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Published in Print: January 10, 2001, as Study: Social Pressures Overshadow Anti-Smoking Efforts

Study: Social Pressures Overshadow Anti-Smoking Efforts

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Teaching students to resist the social influences that encourage them to smoke is not enough to prevent tobacco use among teenagers, according to the results of a 15-year study of school-based anti-smoking programs.

The study, released last month, found that school programs that took a social- influences approach to smoking prevention—one that helps students identify and resist influences to smoke, such as tobacco marketing, images in popular culture, and peer pressure—had little effect.

"School-based social-influences- intervention programs that started early and were sustained through a period when kids tend to take up smoking were not able to deter smoking," said Arthur V. Peterson Jr., the lead researcher for the study by the Fred Hutchinson Cancer Research Center in Seattle.

"The result is disappointing to us," he said, "because the social-influences approach to smoking prevention was such a promising one ... and the main focus of smoking prevention research for over 20 years."

8,400 Students

The $15 million study, conducted between 1984 and 1999, followed some 8,400 students in grades 3 through 10 in 40 school districts in Washington state.

In half the districts, teachers taught an anti-smoking curriculum designed by the research center's smoking-prevention project. Teachers in those districts underwent rigorous training in using the curriculum, which included a variety of activities, such as puppet shows and role-playing, that emphasized the dangers of smoking.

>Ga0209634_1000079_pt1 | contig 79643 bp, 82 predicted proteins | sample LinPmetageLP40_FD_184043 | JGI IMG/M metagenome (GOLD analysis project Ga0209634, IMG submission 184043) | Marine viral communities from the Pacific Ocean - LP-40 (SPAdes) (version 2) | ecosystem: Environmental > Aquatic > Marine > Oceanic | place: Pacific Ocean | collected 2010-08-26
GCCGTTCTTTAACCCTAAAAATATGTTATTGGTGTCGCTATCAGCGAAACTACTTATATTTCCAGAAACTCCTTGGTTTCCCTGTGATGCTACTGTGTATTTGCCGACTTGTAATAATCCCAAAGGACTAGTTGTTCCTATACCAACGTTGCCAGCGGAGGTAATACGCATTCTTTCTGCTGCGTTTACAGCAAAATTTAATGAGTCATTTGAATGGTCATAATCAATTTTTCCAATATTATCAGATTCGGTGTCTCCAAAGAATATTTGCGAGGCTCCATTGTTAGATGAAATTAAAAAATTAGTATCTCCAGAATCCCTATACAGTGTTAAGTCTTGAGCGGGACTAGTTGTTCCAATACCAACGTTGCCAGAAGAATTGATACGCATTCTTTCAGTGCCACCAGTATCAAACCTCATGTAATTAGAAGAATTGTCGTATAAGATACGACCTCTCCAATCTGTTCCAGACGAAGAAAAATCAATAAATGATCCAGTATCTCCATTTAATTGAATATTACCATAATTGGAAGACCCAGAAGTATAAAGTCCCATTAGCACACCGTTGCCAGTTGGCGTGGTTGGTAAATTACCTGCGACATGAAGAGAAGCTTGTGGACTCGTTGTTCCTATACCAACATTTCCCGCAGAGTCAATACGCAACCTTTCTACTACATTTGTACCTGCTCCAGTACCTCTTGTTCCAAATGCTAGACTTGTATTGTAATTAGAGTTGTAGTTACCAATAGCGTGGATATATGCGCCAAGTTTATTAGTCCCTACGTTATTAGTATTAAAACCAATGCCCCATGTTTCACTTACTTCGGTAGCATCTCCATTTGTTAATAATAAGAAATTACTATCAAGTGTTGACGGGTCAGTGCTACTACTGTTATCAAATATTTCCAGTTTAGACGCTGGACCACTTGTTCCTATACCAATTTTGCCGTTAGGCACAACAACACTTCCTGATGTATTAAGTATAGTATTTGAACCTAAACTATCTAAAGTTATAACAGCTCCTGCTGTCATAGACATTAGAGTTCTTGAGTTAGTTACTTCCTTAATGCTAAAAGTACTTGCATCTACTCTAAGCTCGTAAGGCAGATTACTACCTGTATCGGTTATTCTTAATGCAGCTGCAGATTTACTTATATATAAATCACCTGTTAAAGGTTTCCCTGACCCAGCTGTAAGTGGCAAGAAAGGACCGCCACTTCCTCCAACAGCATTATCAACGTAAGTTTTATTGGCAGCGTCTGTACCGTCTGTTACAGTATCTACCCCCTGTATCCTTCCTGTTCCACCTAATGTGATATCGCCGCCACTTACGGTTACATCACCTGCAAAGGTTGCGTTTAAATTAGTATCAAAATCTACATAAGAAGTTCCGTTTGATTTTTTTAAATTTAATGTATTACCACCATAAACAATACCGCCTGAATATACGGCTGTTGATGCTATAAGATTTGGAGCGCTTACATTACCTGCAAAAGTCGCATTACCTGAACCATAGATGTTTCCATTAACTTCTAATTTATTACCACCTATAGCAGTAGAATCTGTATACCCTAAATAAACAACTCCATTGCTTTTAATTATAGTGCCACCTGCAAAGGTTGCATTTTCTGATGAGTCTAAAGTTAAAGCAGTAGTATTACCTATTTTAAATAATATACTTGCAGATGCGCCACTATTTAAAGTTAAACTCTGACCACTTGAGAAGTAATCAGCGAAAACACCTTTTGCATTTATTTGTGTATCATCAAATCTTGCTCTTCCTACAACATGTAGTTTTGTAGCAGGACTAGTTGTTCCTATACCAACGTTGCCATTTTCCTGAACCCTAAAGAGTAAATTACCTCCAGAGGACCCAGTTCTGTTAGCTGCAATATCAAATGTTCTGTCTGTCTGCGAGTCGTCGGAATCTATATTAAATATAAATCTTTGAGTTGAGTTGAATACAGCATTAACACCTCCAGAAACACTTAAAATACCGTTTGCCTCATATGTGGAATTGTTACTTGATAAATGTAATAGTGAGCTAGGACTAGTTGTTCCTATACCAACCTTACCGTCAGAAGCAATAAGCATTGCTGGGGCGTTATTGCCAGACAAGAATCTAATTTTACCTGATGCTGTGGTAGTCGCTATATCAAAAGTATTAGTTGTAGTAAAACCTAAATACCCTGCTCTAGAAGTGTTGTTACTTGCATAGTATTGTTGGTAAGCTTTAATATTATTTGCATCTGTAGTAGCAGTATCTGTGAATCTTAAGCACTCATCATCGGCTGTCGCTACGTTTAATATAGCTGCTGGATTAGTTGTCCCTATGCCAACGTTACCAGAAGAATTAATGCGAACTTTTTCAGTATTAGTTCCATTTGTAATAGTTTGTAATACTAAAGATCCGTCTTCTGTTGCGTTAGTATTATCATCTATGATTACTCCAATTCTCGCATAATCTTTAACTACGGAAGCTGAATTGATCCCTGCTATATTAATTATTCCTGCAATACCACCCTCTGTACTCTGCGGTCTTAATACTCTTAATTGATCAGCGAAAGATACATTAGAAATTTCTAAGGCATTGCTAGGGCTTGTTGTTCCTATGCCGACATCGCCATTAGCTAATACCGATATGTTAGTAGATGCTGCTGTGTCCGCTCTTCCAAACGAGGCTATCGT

The 20 control districts continued to teach various smoking-awareness and -prevention strategies in health classes.

Researchers surveyed the students once they reached 12th grade, and followed up two years after they had finished high school, to determine how many had become daily smokers.

In 12th grade, a little more than one-fourth of the students in both groups said they smoked on a daily basis. About 29 percent of the students in both groups identified themselves as daily smokers two years after they had graduated from high school.

The results, Mr. Peterson said, suggest that the social-influences curriculum failed.

Well-Rounded Plan Needed

Yet the results are not all that surprising, according to some smoking-prevention advocates, who say any single approach to preventing smoking among youths is inadequate. "If we are going to be serious about [curbing smoking among teenagers], we have to look at a comprehensive approach," said Llelwyn F. Grant, a spokesman for the office on smoking and health at the U.S. Centers for Disease Control and Prevention in Atlanta.

"We have proven that if you have an effective educational strategy in conjunction with community- and media-based activities," he said, "you can postpone or prevent smoking onset by 20 to 40 percent among teens."

In a national survey released last February, more than one-third of high school students and almost 13 percent of middle school students reported having recently smoked or chewed some form of tobacco.

Despite such troubling findings, at least six states—Arizona, California, Florida, Massachusetts, Mississippi, and Oregon—have created comprehensive programs that have had considerable success in reducing tobacco use, according to the Washington-based Campaign for Tobacco-Free Kids.

Those campaigns follow the best-practices guidelines of the CDC and the National Cancer Institute, which sponsored the Washington state study. The programs include anti-tobacco advertising; community-based projects that bring in local businesses and organizations to provide counseling, training, or youth education; and services that help smokers quit.

Many also rely on school health classes, rigorous enforcement of laws prohibiting tobacco sales to youths, and research and evaluation.

Vol. 20, Issue 16, Page 13

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